By Shankara Bharadwaj Khandavalli
Mantra is a central concept that forms the basis of almost all Hindu Spiritual Traditions. Mantra is defined as “Mananaat trayate iti mantram”, meaning 'the word that protects when chanted repeatedly or remembered'. The approach of worship through mantra, or the path of mantra, is called Mantra marga.
Mantra marga involves the understanding and application of multiple subjects. It also connects various schools and subjects that deal with spiritual knowledge and practice, such as yoga, Consciousness Studies, science of chanting, mantra sastra, theology and spiritual philosophy. Some of the subjects like siksha (the science of chanting) have developed exclusively for the pursuit of mantra marga to perfection.
It is not an exaggeration to say that there is no other concept that is more pervasive or important in Spiritual Traditions than mantra. This is because mantra marga is not only one of the major approaches to worship, but it is also the underlying principle of almost all the schools/traditions (such as Smarta, Srauta, Puranic, Vedantic, Tantric, Buddhist and Jain). In fact, there is hardly any spiritual tradition that is not based on mantra.
Mantra is said to be the sound-form of a god-form. Each god has a mula-mantra consisting of or equivalent to the energy generated/represented by the beejas of that god-form. There can be multiple mantras for a Devata. While the term 'god' is used in general to refer to a devata, a specific form of devata worshiped though a mantra is referred to as god-form.
The entire universe is the play of Primal Rhythmic Energy, and in its essential form, matter is also energy. Thus vibrations comprise the entire universe. Vibrations produce sound, and the kind of energy generated and its effects depend on the nature of vibrations.
By the repeated chanting of a mantra, the energy represented by it can be invoked and directed towards specific purposes. For this reason, the scriptures prescribe that the eligibility of a person should be adjudged before inducting (upadesa) into such practice (Anusthana). A mantra should be learned from a preceptor (guru) and practiced the way it is taught, for improper practice can be harmful to the individual as well as his surroundings.
While there are various aspects of mantra marga, a few major subjects involved are:
- Mantra sastra, the study of the nature of sound, energy, mantra and devata
- Theology associated with mantra sastra
- The philosophy and worship through mantra
- Consciousness studies
- Procedures and methods involved in sadhana
All these subjects overlap with each other. For instance, the methods of sadhana are based on mantra sastra and consciousness studies. The subject is experiential, and all the involved subjects are understood through practice.
The Synthesis of Mantra
The synthesis of mantra begins with the arrangement of beejas in a mantra. Mantras are arranged in different compositions like suktas, vidyas, prayogas, digbandhanas, parayana kramas and so on. The compositions of mantras in diverse sequences depend on the purpose sought to be served through their practice and the mode of worship involved.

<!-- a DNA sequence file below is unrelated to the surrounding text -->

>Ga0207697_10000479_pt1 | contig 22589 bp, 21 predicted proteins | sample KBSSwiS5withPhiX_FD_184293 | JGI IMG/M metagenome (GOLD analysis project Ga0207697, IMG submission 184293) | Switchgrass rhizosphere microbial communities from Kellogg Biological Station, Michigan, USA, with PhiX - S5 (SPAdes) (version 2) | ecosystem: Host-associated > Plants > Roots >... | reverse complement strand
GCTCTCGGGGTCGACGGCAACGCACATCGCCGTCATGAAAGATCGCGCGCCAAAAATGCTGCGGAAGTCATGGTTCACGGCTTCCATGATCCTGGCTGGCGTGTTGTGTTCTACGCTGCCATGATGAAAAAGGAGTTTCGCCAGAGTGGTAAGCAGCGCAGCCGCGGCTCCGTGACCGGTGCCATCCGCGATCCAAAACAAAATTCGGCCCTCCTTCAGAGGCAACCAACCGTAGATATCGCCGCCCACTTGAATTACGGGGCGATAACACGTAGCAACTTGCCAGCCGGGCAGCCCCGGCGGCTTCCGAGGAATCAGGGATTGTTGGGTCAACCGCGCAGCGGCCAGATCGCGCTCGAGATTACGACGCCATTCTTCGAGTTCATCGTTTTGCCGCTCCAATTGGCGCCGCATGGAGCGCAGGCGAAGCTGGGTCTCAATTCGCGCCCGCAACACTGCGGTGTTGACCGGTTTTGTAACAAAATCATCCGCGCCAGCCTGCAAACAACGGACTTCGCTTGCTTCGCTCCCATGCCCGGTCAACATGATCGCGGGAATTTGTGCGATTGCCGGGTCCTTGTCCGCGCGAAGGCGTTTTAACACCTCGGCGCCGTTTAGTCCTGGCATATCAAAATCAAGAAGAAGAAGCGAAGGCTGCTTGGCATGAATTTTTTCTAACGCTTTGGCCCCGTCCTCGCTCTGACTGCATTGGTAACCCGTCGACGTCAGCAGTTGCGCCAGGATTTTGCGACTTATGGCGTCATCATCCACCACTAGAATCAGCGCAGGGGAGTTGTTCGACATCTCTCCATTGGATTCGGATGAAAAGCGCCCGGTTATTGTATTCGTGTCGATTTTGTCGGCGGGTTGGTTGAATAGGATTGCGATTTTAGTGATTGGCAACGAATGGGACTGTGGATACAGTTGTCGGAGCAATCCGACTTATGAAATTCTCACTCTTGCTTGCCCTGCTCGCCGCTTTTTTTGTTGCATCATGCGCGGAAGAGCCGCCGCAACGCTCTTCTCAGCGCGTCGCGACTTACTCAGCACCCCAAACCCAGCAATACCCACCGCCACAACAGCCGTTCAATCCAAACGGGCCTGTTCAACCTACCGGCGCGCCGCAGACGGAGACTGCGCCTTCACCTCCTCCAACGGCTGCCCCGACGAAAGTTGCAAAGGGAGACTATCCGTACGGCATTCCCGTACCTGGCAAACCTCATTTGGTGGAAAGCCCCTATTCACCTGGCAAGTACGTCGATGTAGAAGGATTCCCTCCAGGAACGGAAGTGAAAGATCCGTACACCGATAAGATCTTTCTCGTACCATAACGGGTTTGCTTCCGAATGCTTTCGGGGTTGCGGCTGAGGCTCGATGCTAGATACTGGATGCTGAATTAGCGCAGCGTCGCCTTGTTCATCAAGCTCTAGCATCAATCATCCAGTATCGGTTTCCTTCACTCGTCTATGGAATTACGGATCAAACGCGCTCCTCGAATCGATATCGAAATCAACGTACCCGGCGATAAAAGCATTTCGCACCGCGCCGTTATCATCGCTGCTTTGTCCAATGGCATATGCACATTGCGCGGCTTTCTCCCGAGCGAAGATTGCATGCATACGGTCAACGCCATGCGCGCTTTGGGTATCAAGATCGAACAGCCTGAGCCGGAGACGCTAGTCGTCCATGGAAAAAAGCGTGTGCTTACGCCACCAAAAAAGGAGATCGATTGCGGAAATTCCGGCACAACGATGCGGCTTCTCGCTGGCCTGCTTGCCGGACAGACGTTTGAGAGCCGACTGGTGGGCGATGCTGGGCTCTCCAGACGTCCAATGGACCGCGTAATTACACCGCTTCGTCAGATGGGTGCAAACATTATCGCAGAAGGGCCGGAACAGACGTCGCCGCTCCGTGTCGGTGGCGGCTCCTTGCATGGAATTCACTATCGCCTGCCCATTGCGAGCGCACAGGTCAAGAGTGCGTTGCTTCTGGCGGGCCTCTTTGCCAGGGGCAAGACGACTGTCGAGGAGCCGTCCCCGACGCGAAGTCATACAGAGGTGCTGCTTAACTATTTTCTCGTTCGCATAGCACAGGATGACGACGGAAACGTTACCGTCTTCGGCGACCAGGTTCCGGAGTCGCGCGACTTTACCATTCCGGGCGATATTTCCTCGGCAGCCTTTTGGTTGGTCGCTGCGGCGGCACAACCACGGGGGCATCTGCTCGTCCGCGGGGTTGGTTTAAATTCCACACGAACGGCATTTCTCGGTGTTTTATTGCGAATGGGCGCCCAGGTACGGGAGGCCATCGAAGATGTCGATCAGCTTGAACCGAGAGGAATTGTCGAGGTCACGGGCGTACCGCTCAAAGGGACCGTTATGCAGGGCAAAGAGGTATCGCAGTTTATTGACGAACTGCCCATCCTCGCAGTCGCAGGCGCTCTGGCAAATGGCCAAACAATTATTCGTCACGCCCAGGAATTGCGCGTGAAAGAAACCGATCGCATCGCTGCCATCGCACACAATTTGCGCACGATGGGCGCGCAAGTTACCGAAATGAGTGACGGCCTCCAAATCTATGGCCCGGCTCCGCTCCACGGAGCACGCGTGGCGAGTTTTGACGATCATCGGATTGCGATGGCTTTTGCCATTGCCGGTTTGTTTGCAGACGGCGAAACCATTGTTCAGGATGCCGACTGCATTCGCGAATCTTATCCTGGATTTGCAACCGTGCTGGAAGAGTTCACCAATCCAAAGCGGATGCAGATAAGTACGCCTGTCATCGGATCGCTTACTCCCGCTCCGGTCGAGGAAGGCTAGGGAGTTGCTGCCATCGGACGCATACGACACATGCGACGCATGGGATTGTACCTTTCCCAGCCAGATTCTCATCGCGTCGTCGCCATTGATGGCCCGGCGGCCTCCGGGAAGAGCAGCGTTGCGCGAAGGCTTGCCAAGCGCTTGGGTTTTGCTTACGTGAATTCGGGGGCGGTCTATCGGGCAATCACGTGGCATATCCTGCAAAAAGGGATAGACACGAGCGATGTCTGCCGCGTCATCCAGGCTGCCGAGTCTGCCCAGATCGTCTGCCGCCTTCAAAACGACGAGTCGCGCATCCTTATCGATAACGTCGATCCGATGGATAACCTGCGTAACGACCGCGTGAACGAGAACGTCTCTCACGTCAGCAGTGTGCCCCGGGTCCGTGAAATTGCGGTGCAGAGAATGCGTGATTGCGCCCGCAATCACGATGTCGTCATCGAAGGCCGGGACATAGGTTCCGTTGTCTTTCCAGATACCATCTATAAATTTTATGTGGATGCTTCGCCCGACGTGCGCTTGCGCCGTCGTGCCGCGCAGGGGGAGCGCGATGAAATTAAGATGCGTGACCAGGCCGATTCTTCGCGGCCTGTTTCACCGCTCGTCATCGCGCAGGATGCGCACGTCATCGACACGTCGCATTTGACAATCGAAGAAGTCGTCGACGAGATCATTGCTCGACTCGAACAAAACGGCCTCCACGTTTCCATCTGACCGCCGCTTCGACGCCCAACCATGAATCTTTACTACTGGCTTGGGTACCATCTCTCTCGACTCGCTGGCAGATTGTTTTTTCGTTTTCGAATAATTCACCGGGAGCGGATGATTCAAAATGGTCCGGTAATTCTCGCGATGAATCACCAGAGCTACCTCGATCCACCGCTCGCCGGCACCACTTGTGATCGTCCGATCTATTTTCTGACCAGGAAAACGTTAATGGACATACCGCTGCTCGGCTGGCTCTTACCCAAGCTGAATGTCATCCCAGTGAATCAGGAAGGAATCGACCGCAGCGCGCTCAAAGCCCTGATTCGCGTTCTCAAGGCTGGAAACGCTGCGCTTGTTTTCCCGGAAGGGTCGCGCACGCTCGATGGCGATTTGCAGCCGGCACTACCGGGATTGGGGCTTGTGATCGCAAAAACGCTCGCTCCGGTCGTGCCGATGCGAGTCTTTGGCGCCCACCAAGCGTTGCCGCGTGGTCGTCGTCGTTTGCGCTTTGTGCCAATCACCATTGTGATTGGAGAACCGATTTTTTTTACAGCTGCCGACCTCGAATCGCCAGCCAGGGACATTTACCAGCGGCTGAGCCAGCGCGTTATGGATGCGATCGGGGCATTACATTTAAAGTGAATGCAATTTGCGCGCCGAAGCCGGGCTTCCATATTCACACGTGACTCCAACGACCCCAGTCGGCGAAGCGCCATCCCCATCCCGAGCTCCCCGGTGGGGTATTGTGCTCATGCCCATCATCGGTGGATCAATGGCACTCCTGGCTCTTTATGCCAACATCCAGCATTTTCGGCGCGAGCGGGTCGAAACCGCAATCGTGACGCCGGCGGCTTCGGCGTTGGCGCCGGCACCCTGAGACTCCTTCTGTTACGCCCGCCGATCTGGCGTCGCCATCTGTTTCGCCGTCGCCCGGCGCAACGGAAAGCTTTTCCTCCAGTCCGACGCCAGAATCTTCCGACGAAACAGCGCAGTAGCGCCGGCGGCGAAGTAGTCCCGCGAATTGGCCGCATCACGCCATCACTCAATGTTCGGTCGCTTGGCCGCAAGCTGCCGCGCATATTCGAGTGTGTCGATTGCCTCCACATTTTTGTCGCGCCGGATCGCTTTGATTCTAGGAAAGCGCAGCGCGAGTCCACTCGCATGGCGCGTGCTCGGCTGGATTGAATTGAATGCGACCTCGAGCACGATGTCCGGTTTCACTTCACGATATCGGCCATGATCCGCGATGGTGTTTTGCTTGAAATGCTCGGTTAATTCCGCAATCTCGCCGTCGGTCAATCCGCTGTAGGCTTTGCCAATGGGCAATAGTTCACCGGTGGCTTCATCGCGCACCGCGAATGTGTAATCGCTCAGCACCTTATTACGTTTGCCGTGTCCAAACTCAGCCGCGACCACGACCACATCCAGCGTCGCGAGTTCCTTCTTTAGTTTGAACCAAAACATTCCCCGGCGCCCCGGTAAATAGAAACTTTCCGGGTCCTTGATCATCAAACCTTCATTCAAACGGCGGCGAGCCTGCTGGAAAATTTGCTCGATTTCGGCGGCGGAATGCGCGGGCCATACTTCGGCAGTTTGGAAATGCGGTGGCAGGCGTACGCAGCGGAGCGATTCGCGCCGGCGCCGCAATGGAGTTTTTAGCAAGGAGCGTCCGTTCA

Beeja is the basic building block of mantra. Beeja is a sound-seed that represents energy. Each god-form is identified with a particular energy form, represented by a beeja. Mantra is a composition of beejas.
Mantra is a divine word, a sequence of beejas. Its meaning is of two kinds, etymological and resonant/inspirational. Etymological meaning of mantra is specific to the language in which it is composed. Mantras with explicit etymological meanings are used in jnana marga (the path of philosophical inquiry/knowledge), and to some extent in bhakti marga (the path of devotion). For example the maha vakyas fall under such a category. The resonant/inspirational meaning is the effect of sound on the being. Such mantras are used in upasana or yoga centric schools.
Each mantra has a rishi, chandas and devata.
- Rishi is the seer that revealed the mantra.
- Chandas is the meter of the mantra.
- Devata is the presiding deity of the mantra, or deity being prayed to in the mantra.
A samputikarana is a sequence of mantras used for specific purposes combined with specific procedures.
Sukta (hymn) is a collection of mantras on a specific deity (god-form).
A Mantra Vidya is a samputikarana, a composition of a mula mantra for a Devata. There are three kinds of Mantra Vidyas – astra, kamya and para. Astra is weaponry, kamya is a Vidya intended to serve a specific purpose, and para Vidya is for salvation.
Classification of Mantras
Mantras are usually associated with gender. They could be stri (female), purusha (male) or napumsaka (neuter). The gender is dependent on different factors like the nadi represented by the mantra, the beejas involved in the mantra, the gender of mantradhi devata.
Another classification of mantras is made based on their length. A monosyllable mantra is called beeja. A mantra with more than 20 syllables is called mala mantra. Pingala’s text on Chandas enumerates various meters for the mantras based on their length, like Gayatri, Anustup, Tristup and Jagati and so on.
A mantra consisting of the beejas of a devata is usually used for worship, in mantra marga. The primary or central mantra for a devata containing those beejas is called mula mantra. If the mantra has name of the devata and no monosyllable beejas of the devata, it is called a nama mantra.
Exposition of Mantra Marga and Mantra Sastra